“Managing GIS,” A column from members of the Urban and Regional Information Systems Association
Despite the tendency of geogeeks to bury themselves in their work, professional collaboration (contact with other humans) is essential to identifying the broad spectrum of challenges facing GIS professionals, as well as the range of viable solutions. This is something we all learn sooner or later in our careers. We must crawl out from behind our monitors and interact with other professionals. This is helpful not only in finding solutions to our challenges but also in making sure we have identified these challenges in a broad and comprehensive manner. Otherwise, our solutions are too short-lived.
Idaho is largely rural in nature. Boise and its environs are rapidly urbanizing, but there remains a significant amount of farmland, open range, and natural lands surrounding the urban area. Outside this island of urbanity, Idaho’s character is rural as far as the eye can see. Small towns dot the landscape, and larger cities (translation: population 50,000) are few and far between. Still, most of the counties in Idaho use GIS as part of their daily operations and employ one or more GIS professionals to staff their operations. As a result, GIS cohorts are scattered hither and yon with little or no daily contact outside of e-mail and phone calls.
Idaho’s GIS activities have been robust for some time now, yet in the last few years significant efforts have been undertaken to provide better coordination between state agencies, counties, and cities. Idaho now has a geospatial information officer and a geospatial office for coordinating statewide GIS activity. This is helpful when dealing directly with the state, as access to resources and personnel is easier to find. With regard to regional collaboration, the state expanded its efforts by bringing in the consulting firm Croswell-Schulte. This resulted in Idaho being divided into three geographic areas represented by a Regional Resource Center to assist local GIS professionals to collaborate on issues of regional and statewide importance. In 2010, two regions adopted a business plan providing organization, structure, and guidance for improving GIS coordination and collaboration between cities, counties, the private sector, and others.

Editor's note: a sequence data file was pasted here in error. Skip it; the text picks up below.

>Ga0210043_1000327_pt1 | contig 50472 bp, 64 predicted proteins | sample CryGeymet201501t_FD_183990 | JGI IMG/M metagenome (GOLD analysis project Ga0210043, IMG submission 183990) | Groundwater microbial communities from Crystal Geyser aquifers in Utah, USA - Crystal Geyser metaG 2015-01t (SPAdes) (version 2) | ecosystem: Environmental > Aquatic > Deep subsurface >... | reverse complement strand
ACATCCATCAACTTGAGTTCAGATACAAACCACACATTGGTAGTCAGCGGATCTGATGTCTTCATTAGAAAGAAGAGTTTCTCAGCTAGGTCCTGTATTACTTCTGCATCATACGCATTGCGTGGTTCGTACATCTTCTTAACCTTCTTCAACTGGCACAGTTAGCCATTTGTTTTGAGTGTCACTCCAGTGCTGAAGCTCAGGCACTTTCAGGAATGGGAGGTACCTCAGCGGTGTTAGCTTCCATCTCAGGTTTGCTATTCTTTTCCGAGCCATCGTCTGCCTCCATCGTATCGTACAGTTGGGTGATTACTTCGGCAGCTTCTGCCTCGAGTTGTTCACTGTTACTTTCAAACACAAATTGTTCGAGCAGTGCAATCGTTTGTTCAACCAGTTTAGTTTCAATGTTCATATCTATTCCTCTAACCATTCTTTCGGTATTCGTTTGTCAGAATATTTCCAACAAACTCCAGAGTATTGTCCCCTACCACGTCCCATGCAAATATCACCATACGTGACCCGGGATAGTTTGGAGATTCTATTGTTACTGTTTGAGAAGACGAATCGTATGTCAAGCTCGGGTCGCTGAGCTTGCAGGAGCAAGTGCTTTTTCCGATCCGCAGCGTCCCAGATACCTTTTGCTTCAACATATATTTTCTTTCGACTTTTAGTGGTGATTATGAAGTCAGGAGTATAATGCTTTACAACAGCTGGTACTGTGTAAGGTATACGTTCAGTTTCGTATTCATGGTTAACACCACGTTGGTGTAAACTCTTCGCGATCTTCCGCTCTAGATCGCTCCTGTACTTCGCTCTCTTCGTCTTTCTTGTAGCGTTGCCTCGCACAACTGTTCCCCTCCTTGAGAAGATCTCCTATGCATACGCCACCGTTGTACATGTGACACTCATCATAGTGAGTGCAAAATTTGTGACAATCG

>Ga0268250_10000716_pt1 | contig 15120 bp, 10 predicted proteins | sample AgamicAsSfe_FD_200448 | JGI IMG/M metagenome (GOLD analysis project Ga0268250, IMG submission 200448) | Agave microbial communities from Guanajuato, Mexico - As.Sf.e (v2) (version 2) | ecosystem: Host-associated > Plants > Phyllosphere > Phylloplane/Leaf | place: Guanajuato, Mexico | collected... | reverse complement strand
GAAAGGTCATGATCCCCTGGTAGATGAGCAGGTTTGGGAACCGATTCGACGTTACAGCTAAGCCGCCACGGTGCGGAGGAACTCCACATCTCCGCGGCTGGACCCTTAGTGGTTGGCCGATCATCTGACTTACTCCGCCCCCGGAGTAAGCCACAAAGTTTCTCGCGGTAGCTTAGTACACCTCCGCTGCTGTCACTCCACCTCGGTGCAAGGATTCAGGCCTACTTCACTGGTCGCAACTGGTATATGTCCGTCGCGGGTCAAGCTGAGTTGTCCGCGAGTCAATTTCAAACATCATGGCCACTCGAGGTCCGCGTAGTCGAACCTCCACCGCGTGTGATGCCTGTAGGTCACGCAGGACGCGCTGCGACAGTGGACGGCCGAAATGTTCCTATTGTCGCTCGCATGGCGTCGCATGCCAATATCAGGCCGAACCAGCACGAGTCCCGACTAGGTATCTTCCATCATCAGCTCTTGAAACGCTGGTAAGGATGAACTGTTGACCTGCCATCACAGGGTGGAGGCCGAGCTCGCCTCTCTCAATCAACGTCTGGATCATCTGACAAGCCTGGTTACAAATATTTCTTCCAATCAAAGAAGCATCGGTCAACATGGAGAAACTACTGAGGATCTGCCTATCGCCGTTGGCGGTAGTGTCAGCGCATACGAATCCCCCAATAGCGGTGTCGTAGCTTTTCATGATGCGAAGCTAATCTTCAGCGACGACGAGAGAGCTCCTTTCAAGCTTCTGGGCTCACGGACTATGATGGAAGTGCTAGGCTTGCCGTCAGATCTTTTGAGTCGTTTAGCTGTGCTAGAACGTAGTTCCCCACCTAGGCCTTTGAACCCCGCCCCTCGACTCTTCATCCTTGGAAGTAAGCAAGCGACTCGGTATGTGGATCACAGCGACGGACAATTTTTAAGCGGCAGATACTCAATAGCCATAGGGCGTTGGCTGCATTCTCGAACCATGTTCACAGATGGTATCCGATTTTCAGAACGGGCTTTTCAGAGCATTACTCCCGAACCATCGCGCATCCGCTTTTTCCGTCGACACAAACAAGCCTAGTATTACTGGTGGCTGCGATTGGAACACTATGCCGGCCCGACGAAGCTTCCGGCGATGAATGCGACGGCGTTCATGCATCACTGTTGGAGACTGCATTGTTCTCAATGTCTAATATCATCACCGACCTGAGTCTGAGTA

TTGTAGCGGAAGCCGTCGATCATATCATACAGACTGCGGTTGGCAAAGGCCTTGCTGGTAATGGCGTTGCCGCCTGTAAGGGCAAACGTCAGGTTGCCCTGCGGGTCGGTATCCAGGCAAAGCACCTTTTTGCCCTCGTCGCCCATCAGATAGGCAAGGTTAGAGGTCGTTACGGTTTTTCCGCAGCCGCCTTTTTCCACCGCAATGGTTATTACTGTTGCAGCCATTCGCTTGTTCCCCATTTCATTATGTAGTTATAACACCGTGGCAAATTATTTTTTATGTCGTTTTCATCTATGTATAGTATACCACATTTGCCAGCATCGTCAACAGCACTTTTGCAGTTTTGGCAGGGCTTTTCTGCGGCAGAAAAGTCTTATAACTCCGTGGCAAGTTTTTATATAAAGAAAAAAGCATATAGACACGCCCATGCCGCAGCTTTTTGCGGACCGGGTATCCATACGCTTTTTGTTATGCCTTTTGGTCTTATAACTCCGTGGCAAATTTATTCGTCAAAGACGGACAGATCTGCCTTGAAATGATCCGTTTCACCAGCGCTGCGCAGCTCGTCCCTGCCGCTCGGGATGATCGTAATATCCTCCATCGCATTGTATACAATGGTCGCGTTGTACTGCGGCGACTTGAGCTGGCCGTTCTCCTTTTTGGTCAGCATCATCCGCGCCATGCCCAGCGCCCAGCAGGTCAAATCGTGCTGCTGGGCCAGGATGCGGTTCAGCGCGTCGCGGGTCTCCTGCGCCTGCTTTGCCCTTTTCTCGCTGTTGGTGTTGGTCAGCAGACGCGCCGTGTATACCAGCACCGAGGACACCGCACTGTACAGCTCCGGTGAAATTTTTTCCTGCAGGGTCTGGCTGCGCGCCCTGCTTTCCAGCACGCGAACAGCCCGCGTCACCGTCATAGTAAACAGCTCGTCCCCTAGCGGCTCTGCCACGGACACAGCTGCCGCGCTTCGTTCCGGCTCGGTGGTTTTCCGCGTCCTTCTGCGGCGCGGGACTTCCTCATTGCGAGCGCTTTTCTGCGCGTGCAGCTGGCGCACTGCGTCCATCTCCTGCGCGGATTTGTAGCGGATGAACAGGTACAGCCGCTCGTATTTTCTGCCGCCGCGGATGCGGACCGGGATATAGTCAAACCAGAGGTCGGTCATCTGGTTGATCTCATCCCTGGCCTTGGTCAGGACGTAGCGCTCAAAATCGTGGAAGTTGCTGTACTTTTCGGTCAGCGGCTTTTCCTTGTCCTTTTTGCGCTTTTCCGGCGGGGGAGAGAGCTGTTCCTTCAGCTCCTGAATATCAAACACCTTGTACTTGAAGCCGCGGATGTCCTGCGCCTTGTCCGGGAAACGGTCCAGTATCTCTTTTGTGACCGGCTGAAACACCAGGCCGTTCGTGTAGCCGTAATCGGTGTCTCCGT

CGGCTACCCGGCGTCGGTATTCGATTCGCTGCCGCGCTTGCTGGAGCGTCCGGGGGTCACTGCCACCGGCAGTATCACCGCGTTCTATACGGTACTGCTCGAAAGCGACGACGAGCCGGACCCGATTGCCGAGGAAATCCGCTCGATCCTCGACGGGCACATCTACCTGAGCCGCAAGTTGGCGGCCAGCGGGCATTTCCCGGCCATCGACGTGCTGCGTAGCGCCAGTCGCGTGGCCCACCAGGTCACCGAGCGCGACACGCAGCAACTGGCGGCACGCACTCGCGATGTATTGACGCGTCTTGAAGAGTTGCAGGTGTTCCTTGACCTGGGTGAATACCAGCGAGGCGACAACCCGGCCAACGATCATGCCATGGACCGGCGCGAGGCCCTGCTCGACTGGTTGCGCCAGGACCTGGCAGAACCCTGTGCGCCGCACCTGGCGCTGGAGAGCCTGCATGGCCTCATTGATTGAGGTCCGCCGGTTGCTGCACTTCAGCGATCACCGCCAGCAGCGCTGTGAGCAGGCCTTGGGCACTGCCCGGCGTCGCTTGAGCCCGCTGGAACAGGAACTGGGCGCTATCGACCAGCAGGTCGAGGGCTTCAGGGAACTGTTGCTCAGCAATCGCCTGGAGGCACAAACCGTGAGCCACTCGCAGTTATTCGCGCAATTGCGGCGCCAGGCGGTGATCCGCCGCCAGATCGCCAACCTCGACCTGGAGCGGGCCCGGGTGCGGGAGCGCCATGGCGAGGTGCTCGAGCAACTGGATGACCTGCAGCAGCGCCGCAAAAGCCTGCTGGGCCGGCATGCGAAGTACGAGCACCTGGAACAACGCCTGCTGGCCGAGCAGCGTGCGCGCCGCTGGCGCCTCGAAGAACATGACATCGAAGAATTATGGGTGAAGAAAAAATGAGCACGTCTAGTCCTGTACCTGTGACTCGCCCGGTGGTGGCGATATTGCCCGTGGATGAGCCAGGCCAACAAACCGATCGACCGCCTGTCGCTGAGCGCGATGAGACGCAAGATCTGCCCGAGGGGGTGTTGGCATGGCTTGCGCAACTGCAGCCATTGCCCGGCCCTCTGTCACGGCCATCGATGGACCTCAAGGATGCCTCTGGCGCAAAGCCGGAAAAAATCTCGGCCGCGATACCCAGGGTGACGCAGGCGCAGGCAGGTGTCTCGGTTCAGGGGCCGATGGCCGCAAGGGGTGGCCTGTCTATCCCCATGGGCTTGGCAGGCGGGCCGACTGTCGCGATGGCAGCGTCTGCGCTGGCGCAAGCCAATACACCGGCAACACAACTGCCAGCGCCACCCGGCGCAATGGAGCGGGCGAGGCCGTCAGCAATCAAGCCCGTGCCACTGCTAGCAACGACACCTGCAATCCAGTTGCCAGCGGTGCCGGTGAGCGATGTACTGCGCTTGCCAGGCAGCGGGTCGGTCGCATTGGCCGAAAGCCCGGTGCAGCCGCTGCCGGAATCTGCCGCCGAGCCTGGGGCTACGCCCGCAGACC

Moving to Idaho in 2011, I was surprised to find an active regional GIS group in the form of the Eastern Idaho Regional Resource Center (EIRRC). This group consists of GIS managers, analysts, private-sector GIS users, university staff, and survey professionals who meet on a monthly basis to discuss challenges facing the region. The group also coordinates with statewide officials, agencies, and councils. Its business plan says the following:
“Regional Resource Centers (RRCs) are organizational components of The Idaho Map (TIM), Idaho’s statewide GIS program. RRCs have the primary mission of supporting and coordinating GIS activities and users in specific geographic regions of the state, in coordination with the Idaho Geospatial Council (IGC) and the Idaho Geospatial Office (IGO).”
EIRRC is refreshingly active, with a full agenda of topics and undertakings that affect all the local participants. The group has active leadership and members who serve on both regional and statewide subcommittees. The group faces many challenges. Perhaps the biggest challenge is how to standardize a spatial data infrastructure that works for everyone. This challenge is being tackled both from the top down in the form of statewide leadership and from the bottom up in the form of regional collaboration and problem solving. As a rural state, Next Generation 911 is a critical opportunity to provide better geolocation from cell service. And more basic challenges, such as improving road centerline data or standardization of parcel data, remain a perennial focus.